Mathematics Stack Exchange is a question and answer site for people studying math at any level and professionals in related fields. Join them; it only takes a minute:

Sign up
Here's how it works:
  1. Anybody can ask a question
  2. Anybody can answer
  3. The best answers are voted up and rise to the top

Assume Player 1 has valuation 400. Player 2 has valuation on the interval [0, 100]. What would the equlibrium be? Assume Player 2 knows Player 1's valuation, but Player 1 knows only the probability distribution of Player 2.

I know that this is functionally an all-pay auction, and so it incentivizes players to bid aggressively. I also know that Player 1 won't bid more than 100 because he knows player 2 won't do that either. I also believe there isn't a PSNE ... what what the equilibrium be?

share|cite|improve this question
I think some explanation might be helpful to the non-specialists here. For example, what is PSNE? My guess is that the NE stands for Nash equilibrium, but I have no idea what PS is. – Robert Israel May 10 '12 at 2:34
Pure Strategy Nash Equlibrium – Parseltongue May 10 '12 at 3:23
Who wins if both bid 100? – Andrew May 10 '12 at 4:41
Also, does player 2 know that player 1 knows their probability distribution? – Andrew May 10 '12 at 4:43
up vote 1 down vote accepted

Please correct me if my assumptions are incorrect. I assume players $1$ and $2$ each secretly choose a bid ($X_1$ and $X_2$ respectively). To avoid technical difficulties I'll suppose these must be integers. The highest bid wins the auction. I'll suppose that if $X_1 = X_2$ a fair coin-flip decides who wins. The winning bidder then pays his bid to gain the asset, whose worth to him is his evaluation: $400$ to player $1$, $V$ to player $2$, where $V$ is the value of a random variable with uniform (continuous) distribution on $[0,100]$. Player $2$ knows the actual value of $V$ before making his bid, so $X_2$ can be a function of $V$. Each player wants to maximize his expected payoff. If $W_1(X_1, X_2) = 1$ when $X_1 > X_2(V)$, $1/2$ when $X_1 = X_2(V)$ and $0$ when $X_1 < X_2(V)$, the expected payoff to player $1$ is $E(W_1) (400 - X_1)$ and the expected payoff to player $2$ is $E[(1-W_1)(V - X_2(V))]$. A Nash equilibrium will maximize each player's expected payoff given the other player's (mixed) strategy. Player $2$ will choose $X_2(V)$ to maximize $E[(1-W_1)(V - X_2(V)) | V]$ for each individual value of $V$.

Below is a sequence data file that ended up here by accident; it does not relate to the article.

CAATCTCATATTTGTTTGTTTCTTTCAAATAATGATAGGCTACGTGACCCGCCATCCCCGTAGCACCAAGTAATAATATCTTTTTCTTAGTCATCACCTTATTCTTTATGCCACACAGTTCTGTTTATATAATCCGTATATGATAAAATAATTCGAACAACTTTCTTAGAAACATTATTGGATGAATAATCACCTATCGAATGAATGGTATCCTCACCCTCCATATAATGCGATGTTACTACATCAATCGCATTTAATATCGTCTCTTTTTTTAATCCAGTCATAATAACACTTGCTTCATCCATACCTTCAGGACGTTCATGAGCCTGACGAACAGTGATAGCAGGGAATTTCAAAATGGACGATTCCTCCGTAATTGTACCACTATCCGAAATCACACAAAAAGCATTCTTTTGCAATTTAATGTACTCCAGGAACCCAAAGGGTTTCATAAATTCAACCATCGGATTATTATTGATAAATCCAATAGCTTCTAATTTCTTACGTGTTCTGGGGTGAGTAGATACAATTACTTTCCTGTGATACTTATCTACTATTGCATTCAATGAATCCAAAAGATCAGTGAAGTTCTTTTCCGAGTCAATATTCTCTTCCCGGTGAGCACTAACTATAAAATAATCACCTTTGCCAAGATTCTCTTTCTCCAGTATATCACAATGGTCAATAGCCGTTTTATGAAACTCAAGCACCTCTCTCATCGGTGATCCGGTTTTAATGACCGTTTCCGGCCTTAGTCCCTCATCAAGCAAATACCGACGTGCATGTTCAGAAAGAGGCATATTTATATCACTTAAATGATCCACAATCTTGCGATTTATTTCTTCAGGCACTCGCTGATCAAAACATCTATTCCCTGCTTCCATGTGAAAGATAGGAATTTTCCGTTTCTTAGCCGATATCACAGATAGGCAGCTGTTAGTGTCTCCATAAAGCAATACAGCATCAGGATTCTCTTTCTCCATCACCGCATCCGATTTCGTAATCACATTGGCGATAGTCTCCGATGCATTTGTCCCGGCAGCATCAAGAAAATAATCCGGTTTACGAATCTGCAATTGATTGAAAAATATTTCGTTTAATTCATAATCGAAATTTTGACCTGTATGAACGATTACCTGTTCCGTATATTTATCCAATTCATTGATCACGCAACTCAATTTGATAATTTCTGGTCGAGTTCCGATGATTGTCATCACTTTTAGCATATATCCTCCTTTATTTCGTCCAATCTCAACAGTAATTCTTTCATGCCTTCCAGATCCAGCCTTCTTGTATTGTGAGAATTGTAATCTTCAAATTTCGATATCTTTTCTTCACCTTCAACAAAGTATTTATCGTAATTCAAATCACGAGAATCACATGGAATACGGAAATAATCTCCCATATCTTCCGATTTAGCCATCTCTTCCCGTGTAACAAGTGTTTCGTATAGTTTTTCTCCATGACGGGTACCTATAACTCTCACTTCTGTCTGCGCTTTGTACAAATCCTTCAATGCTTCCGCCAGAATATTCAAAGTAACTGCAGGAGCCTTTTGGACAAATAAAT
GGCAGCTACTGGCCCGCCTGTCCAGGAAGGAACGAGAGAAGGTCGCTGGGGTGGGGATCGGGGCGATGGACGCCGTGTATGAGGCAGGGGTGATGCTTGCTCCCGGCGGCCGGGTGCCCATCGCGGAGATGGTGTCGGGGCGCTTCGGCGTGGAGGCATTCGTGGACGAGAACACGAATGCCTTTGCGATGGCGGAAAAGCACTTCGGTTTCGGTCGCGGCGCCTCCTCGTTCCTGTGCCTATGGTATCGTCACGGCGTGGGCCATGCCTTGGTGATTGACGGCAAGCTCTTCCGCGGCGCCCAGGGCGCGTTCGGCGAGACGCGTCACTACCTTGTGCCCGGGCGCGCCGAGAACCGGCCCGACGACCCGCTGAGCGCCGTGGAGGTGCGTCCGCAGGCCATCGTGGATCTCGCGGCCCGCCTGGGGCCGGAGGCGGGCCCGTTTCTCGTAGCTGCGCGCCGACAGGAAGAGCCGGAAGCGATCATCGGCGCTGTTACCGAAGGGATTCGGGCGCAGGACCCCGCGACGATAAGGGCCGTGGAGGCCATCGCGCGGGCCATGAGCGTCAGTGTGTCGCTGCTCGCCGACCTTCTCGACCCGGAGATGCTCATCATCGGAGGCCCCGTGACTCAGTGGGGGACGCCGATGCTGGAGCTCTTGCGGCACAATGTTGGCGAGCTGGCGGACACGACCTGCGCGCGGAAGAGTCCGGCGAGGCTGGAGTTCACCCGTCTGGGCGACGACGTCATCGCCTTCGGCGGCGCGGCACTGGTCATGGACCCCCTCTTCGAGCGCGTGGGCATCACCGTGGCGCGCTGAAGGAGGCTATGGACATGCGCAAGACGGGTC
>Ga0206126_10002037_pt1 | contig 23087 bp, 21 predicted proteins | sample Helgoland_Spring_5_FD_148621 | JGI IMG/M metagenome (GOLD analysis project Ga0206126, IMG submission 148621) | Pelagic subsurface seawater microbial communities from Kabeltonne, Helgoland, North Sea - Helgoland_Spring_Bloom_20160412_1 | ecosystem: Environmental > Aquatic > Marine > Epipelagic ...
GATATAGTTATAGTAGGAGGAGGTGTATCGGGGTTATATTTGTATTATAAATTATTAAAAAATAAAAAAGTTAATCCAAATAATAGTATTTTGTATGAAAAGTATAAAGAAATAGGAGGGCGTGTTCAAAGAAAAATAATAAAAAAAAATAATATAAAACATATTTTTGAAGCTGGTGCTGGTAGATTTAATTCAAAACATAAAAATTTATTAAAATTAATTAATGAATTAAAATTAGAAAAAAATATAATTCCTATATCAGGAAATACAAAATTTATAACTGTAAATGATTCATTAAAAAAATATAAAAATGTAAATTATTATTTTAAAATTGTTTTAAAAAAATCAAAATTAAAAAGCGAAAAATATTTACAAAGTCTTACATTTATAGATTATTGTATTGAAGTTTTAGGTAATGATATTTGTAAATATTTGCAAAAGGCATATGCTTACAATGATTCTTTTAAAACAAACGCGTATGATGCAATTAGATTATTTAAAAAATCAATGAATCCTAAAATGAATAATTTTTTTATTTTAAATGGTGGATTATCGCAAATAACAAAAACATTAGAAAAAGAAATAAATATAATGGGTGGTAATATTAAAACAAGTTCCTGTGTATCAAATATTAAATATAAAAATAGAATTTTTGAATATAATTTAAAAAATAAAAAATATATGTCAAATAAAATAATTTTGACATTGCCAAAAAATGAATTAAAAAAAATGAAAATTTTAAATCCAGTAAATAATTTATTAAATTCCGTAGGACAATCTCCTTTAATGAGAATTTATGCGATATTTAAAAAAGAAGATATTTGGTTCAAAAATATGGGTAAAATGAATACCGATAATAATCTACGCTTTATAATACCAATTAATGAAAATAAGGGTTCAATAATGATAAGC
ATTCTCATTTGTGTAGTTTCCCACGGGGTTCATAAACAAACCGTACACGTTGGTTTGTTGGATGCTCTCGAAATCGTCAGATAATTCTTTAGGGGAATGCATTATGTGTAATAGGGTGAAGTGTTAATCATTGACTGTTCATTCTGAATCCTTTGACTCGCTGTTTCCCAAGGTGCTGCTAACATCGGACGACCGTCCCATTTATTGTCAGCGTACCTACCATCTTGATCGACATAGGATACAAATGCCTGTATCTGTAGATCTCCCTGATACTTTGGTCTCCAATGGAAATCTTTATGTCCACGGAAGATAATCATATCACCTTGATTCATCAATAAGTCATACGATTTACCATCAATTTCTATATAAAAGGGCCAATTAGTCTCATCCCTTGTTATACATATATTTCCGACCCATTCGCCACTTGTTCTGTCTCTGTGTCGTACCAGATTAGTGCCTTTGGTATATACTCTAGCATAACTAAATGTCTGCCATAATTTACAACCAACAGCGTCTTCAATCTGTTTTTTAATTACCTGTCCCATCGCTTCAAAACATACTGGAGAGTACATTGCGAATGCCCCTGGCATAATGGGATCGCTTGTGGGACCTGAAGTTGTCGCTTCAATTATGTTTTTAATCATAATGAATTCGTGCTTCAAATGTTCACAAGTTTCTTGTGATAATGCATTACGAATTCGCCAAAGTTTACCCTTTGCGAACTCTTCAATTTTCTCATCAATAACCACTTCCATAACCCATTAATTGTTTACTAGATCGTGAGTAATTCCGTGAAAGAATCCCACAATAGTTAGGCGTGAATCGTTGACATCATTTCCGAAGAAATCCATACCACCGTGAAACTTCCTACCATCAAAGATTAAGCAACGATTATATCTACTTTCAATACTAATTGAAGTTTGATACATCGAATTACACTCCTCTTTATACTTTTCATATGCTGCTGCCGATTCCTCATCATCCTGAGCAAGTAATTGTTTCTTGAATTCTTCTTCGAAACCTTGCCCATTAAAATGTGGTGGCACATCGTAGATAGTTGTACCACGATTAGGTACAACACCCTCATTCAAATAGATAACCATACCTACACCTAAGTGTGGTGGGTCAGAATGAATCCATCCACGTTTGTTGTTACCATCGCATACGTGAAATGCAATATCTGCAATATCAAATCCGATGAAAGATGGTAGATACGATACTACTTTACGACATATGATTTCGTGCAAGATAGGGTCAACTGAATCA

If player $2$ knows $X_1$ (presumably some number in the interval $[0,100]$, there are basically three rational choices: $<X_1$, $X_1$ or $X_1 + 1$. With valuation $V$, his corresponding payoff is $0$, $(V - X_1)/2$, or $V - X_1 - 1$ respectively. The the optimal choice is $X_2(V) <X_1$ if $V < X_1$, $=X_1$ if $X_1 < V < X_1 + 2$, $=X_1 + 1$ if $V > X_1$. I'll suppose $X_2(V) = \lfloor V\rfloor$ if $V < X_1$: although that doesn't change player 2's payoff, it does allow him to take advantage of player $1$ varying from his optimal strategy.

Now if player $2$ is using this strategy, player $1$'s payoff is $400 - X_1$ when $V < X_1$ (which has probability $X_1/100$), $(400 - X_1)/2$ if $X_1 < V < X_1 + 2$ (which has probability $2/100$ assuming $X_1 \le 98$, $1/100$ if $X_1 = 99$, $0$ if $X_1 = 100$), $0$ if $V < X_1 + 2$. It is easy to see that the expected payoff is maximized (with a value of $300$) if $X_1 = 100$, which guarantees player $1$ a return of $300$.

Could this pair of strategies be a Nash equilibrium? Player $2$ certainly can't profit by varying his strategy. Player 1, however, might. Thus if player 1 bids $x \le 99 $ instead of $100$, he gains $100 - x$ when player 2's bid is less than $x$ (which has probability $x/100$, $-100-x/2$ when player 2's bid is also $x$ (probability $1/100$), $-300$ when player 2's bid is more than $x$ (probability $(99-x)/100$). The net expected gain is $-x^2/100 + 799 x/200 - 298$. But it is easily seen that this is always negative for $x \le 99$. So in fact we do have a Nash equilibrium.

share|cite|improve this answer
perfect. Thanks a lot! – Parseltongue May 17 '12 at 10:57

Your Answer


By posting your answer, you agree to the privacy policy and terms of service.

Not the answer you're looking for? Browse other questions tagged or ask your own question.